board of supervisors

Pot Club Appeal Headed to the Board of Supes

By Thomas K. Pendergast

 

Although a medical cannabis dispensary (MCD) proposed for Noriega Street in the Sunset

District got a green light from the city’s Planning Commission, opponents of the project

are seeing red and have appealed the decision to the SF Board of Supervisors.

 

The appeal hearing is scheduled to go before the board on Sept. 5; however, an aide to SF

Supervisor Katy Tang, who represents the Sunset, says she will make a motion to move

the hearing to Oct. 3 because the September date already has a full agenda.

 

The appeal was filed by an attorney for the Pacific Justice Institute (PJI) – an organization

that describes itself as a defender of religious freedom and parental rights – on behalf of

the Ark of Hope Preschool and the Lutheran Church of the Holy Spirit. Both the

preschool and the church are on Noriega Street.

 

The preschool is two blocks west and the church is one block east of the proposed MCD

location, which is on Noriega Street at 32nd Avenue.

 

“The placement of a marijuana dispensary at this location is against the interest of the

community, as well as the guidelines that are there to protect places where children

congregate,” said Brad Dacus, PJI’s president. “In reviewing the approval of these

places, whether it’s a marijuana dispensary or liquor store or strip club … it’s the duty of

the City to ensure that they’re listening to the concerns of the community and take those

concerns into strong consideration. After all, it’s the people living in the community who

will have to be dealing with this decision on a daily basis. So, for them not to hear the

overwhelming, resounding  opposition to this approval would be a breach of trust with

that community.”

 

According to the SF Planning Department, as of July 13, approximately 1,000 e-mails or

letters in support of the proposal have come in, many of which are from residents of the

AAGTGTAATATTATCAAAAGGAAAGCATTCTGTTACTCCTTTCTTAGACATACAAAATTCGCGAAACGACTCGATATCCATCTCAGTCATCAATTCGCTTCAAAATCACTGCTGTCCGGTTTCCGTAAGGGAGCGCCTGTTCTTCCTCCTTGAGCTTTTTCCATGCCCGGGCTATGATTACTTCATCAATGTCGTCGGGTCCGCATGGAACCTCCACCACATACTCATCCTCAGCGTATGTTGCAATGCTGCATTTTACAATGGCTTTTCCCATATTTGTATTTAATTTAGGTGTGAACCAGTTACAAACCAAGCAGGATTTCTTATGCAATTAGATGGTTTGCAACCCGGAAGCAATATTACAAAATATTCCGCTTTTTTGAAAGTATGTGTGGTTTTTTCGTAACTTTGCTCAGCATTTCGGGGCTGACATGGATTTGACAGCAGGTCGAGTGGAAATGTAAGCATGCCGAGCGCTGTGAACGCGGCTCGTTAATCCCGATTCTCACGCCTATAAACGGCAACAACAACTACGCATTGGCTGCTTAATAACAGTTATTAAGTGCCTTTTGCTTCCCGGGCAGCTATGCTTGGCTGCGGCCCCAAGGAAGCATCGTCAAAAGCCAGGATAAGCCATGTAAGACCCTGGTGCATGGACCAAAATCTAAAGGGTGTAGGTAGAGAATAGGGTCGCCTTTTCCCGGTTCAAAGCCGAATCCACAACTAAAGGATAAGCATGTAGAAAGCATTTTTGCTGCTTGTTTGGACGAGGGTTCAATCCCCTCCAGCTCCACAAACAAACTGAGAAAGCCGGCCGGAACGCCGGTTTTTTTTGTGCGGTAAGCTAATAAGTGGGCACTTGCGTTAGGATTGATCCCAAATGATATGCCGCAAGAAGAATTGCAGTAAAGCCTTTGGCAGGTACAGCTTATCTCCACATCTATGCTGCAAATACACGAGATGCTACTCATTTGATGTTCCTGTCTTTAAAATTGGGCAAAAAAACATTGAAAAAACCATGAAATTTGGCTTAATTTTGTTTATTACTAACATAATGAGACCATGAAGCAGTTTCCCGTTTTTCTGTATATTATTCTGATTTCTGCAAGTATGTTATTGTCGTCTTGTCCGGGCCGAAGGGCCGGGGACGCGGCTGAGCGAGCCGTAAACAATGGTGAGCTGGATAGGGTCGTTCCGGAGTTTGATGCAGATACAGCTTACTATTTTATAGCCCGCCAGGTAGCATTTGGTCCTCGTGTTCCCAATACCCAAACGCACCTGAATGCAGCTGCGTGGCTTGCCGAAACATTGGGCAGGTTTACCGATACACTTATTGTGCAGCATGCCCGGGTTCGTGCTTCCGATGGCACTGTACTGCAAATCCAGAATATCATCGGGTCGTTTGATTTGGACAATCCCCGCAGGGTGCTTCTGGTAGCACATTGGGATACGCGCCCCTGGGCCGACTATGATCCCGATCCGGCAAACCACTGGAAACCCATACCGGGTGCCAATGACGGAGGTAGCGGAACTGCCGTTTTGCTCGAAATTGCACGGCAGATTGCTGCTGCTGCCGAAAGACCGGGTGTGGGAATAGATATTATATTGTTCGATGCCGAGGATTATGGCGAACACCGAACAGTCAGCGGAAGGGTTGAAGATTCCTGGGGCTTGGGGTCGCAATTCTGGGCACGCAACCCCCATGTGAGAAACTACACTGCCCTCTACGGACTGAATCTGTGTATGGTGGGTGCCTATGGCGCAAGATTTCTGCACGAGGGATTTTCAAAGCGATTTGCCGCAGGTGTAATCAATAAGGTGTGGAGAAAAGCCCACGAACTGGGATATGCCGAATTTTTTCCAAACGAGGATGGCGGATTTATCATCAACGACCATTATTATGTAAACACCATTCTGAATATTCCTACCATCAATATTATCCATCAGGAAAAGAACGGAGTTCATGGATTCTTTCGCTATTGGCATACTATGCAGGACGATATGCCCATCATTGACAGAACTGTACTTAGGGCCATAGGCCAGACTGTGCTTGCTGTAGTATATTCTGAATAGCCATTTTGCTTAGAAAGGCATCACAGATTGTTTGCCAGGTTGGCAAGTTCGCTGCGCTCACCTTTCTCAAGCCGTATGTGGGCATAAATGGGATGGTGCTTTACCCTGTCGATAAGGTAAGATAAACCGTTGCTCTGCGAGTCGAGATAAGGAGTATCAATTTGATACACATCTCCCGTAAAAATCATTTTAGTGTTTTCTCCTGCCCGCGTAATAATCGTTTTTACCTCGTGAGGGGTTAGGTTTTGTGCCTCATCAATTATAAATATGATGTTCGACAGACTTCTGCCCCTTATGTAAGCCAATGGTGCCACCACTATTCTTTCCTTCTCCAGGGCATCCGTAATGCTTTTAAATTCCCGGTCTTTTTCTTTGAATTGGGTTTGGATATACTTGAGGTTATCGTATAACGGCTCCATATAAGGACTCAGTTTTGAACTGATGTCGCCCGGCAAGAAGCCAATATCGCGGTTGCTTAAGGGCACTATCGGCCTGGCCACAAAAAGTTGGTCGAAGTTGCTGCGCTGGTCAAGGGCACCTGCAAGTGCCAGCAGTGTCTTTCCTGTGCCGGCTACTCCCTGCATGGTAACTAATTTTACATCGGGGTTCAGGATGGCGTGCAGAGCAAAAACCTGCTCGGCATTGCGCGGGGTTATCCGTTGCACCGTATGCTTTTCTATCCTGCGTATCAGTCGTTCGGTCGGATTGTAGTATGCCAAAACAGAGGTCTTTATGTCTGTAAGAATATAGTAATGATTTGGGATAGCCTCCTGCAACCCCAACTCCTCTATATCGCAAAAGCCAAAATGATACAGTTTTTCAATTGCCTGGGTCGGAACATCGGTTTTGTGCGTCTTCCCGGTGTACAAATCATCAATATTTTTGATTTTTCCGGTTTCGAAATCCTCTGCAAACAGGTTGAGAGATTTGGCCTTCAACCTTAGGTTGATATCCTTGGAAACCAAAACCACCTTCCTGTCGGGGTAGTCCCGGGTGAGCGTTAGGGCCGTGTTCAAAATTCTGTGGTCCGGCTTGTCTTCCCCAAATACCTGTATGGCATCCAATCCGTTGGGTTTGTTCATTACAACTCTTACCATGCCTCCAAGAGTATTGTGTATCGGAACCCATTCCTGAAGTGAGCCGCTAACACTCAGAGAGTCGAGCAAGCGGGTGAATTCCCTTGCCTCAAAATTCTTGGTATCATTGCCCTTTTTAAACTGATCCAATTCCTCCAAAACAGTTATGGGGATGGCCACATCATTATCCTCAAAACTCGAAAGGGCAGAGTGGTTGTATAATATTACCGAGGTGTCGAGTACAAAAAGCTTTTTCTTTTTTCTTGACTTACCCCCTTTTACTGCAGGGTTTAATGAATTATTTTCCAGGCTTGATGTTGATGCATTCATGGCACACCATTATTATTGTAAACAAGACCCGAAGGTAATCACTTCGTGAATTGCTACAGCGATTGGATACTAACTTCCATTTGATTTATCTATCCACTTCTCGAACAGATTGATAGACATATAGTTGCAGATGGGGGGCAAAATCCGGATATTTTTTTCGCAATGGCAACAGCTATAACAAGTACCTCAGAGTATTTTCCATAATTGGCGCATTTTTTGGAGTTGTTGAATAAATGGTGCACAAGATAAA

Sunset neighborhood who would utilize the proposed MCD. The department also

received approximately 767 e-mails or letters in opposition to the proposal, many of

which are also from residents of the Sunset.

 

“We simply want a choice for Chinese-speaking patients who live in the Sunset area to

get safe, local medicine. That’s all we’re doing,” said Dr. Floyd Huen, who with his wife,

former Oakland Mayor Jean Quan, are planning to open the Apothecarium MCD on

Noriega Street (they currently run two others, one in the Castro and one in the

Marina). “We’re not interested in young people using it and we would support efforts

to not have them use it, just like alcohol and other drugs as well.”

 

A spokesperson for the Apothecaries, Eliot Dobris, said the MCD has criteria for

membership and restrictions as well.

 

“To come inside you have to have a recommendation from a physician or osteopath,”

said Dobris. “We verify your government I.D. and your recommendation with your

physician when you’re a new patient. And then, all patients sign a member-patient

agreement. They agree to a code of conduct, including that they will not use the product

inside or outside the dispensary, and that they will not resell it.”

 

The menu choices for marijuana show the price range for one-eighth of an ounce to be

between $40-$55. Efforts to bring MCDs into the Sunset in the last seven years have met